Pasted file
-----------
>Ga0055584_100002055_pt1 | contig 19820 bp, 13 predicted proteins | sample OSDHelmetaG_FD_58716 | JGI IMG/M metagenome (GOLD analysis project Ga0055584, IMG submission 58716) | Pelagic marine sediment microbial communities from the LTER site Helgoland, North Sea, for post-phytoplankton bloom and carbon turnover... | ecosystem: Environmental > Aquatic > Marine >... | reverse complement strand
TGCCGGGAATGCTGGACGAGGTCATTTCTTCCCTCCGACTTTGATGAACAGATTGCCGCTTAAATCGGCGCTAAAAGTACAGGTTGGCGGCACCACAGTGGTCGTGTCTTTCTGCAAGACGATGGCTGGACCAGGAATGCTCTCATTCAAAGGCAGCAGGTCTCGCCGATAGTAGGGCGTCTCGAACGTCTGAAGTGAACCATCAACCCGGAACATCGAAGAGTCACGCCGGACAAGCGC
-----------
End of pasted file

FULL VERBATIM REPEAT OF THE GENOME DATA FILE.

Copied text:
>Ga0055584_100002055_pt1 | contig 19820 bp, 13 predicted proteins | sample OSDHelmetaG_FD_58716 | JGI IMG/M metagenome (GOLD analysis project Ga0055584, IMG submission 58716) | Pelagic marine sediment microbial communities from the LTER site Helgoland, North Sea, for post-phytoplankton bloom and carbon turnover... | ecosystem: Environmental > Aquatic > Marine >... | reverse complement strand
TGCCGGGAATGCTGGACGAGGTCATTTCTTCCCTCCGACTTTGATGAACAGATTGCCGCTTAAATCGGCGCTAAAAGTACAGGTTGGCGGCACCACAGTGGTCGTGTCTTTCTGCAAGACGATGGCTGGACCAGGAATGCTCTCATTCAAAGGCAGCAGGTCTCGCCGATAGTAGGGCGTCTCGAACGTCTGAAGTGAACCATCAACCCGGAACATCGAAGAGTCACGCCGGACAAGCGC